Yamaha SR125

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Yamaha SR125
Also called SR 125
Production 1989 - 2001
Class Naked
single cylinder, four-stroke
Bore / Stroke 57.0mm x 48.8mm
Compression ratio 10:1
Top Speed 63 mph (102 km/h)
Horsepower 11.8 HP (8.8 KW) @ 8500RPM
Torque 7.23 ft/lbs (9.8 Nm) @ 8000RPM
Transmission Gear box: 5-speed

Final Drive: chain

Clutch: Wet multi-plate
Suspension Front: Telescopic Forks
Rear: Dual Shocks
Brakes Front: single disc
Rear: expanding brake
Front Tire 3.00-17
Rear Tire 3.00-16
Wheelbase 50.39 inches (1280 mm)
Seat Height 28.74 inches (730 mm)
Weight 229.28 pounds (104.0 Kg) (dry), 112.0 kg (wet)
Oil Filter K&N KN-143
Recommended Oil Yamalube 10w-40
Fuel Capacity 2.64 Gallon (10.00 Liters)
Manuals Service Manual

The Yamaha SR125 was a single cylinder, four-stroke Naked motorcycle produced by Yamaha between 1989 and 2001. It could reach a top speed of 63 mph (102 km/h). Max torque was 7.23 ft/lbs (9.8 Nm) @ 8000 RPM. Claimed horsepower was 11.8 HP (8.8 KW) @ 8500 RPM.


The engine was a oil & air cooled single cylinder, four-stroke. A 57.0mm bore x 48.8mm stroke result in a displacement of just 125.0 cubic centimeters. Fuel was supplied via a standing valves.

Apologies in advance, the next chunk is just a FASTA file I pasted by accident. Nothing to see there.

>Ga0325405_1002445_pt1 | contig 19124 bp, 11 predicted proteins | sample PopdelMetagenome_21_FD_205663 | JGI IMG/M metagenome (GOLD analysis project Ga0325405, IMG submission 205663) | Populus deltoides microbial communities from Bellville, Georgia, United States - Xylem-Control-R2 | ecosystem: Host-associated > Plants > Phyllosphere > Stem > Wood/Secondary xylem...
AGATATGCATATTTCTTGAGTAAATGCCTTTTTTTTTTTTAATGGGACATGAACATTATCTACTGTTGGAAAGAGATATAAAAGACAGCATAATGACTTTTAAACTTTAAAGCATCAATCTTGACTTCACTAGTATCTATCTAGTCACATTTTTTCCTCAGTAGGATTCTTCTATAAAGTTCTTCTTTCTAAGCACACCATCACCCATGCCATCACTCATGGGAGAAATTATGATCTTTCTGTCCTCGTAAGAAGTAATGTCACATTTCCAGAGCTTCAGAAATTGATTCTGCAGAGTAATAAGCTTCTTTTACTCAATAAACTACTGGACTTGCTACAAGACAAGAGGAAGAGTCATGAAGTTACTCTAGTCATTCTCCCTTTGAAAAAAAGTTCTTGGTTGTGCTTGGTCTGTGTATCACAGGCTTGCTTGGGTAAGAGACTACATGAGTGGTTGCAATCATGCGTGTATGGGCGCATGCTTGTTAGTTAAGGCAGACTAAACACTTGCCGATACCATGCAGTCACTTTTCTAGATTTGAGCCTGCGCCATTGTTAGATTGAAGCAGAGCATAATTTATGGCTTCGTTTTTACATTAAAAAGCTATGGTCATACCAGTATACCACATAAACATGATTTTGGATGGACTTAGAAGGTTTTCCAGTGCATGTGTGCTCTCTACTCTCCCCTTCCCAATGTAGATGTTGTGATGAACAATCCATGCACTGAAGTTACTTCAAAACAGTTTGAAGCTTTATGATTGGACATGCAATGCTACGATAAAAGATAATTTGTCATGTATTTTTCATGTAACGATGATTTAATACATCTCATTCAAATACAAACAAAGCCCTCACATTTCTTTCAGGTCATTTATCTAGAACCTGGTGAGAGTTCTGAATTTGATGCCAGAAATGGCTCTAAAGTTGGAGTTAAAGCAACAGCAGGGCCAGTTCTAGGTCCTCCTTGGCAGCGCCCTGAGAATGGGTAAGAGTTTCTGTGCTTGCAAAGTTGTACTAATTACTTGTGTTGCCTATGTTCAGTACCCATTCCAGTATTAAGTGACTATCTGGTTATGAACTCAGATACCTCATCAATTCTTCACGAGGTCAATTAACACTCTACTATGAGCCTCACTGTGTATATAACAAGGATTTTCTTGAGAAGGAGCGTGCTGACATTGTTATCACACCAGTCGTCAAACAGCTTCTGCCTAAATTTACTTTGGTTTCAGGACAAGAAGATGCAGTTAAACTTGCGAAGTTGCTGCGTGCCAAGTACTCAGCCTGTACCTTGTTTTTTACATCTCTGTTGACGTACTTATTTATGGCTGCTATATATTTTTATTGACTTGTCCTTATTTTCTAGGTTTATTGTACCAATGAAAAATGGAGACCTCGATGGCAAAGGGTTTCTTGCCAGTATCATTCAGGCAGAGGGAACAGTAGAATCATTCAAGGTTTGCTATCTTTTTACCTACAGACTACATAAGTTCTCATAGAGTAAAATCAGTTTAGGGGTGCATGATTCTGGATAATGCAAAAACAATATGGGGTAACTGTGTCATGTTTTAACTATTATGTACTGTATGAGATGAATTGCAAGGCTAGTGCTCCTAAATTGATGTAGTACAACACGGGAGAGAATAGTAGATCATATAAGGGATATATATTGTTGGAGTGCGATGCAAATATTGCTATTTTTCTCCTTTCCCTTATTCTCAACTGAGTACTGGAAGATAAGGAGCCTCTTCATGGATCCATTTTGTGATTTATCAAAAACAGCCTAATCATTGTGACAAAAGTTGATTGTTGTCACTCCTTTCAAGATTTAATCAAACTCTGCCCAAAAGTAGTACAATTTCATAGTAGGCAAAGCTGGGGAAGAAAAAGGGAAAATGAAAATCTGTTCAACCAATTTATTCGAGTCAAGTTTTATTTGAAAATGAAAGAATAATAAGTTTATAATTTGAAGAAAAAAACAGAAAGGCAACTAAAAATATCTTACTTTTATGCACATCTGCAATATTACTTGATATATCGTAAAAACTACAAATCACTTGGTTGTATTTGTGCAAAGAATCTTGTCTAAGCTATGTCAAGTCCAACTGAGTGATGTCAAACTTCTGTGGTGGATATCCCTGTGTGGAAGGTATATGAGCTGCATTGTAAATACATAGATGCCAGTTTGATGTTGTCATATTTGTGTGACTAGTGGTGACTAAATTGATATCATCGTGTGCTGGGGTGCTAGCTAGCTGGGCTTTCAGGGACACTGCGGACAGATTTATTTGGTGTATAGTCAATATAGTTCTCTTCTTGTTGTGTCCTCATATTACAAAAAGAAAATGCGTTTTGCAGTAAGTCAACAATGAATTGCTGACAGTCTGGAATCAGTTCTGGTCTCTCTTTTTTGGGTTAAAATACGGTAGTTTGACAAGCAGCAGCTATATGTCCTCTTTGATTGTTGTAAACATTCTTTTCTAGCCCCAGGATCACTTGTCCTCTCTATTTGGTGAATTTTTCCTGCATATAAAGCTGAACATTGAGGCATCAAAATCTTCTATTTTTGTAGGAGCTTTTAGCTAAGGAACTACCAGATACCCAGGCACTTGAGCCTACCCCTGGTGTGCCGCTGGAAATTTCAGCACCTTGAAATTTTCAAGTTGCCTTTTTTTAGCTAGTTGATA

The bike has a 5-speed transmission. Power was moderated via the Wet multi-plate.


It came with a 3.00-17 front tire and a 3.00-16 rear tire. Stopping was achieved via single disc in the front and a expanding brake in the rear. The front suspension was a Telescopic Forks while the rear was equipped with a Dual Shocks. The SR125 was fitted with a 2.64 Gallon (10.00 Liters) fuel tank. The bike weighed just 229.28 pounds (104.0 Kg). The wheelbase was 50.39 inches (1280 mm) long.

1989 - 2003 Yamaha SR 125[edit]

1989 - 2003 Yamaha SR 125 1989 - 2003 Yamaha SR 125 1989 - 2003 Yamaha SR 125

Introduced at the end of the 1980, the Yamaha SR 125 had the same technical specs as the 125 XT, but with 12 HP at 8500 rpm instead of 13 HP. The Yamaha SR125 is one of the oldest 125 cruiser type motorcycles on the roads today. It first appeared in the UK way back in 1982, was withdrawn in 1986, then returned in 1991.

In Media[edit]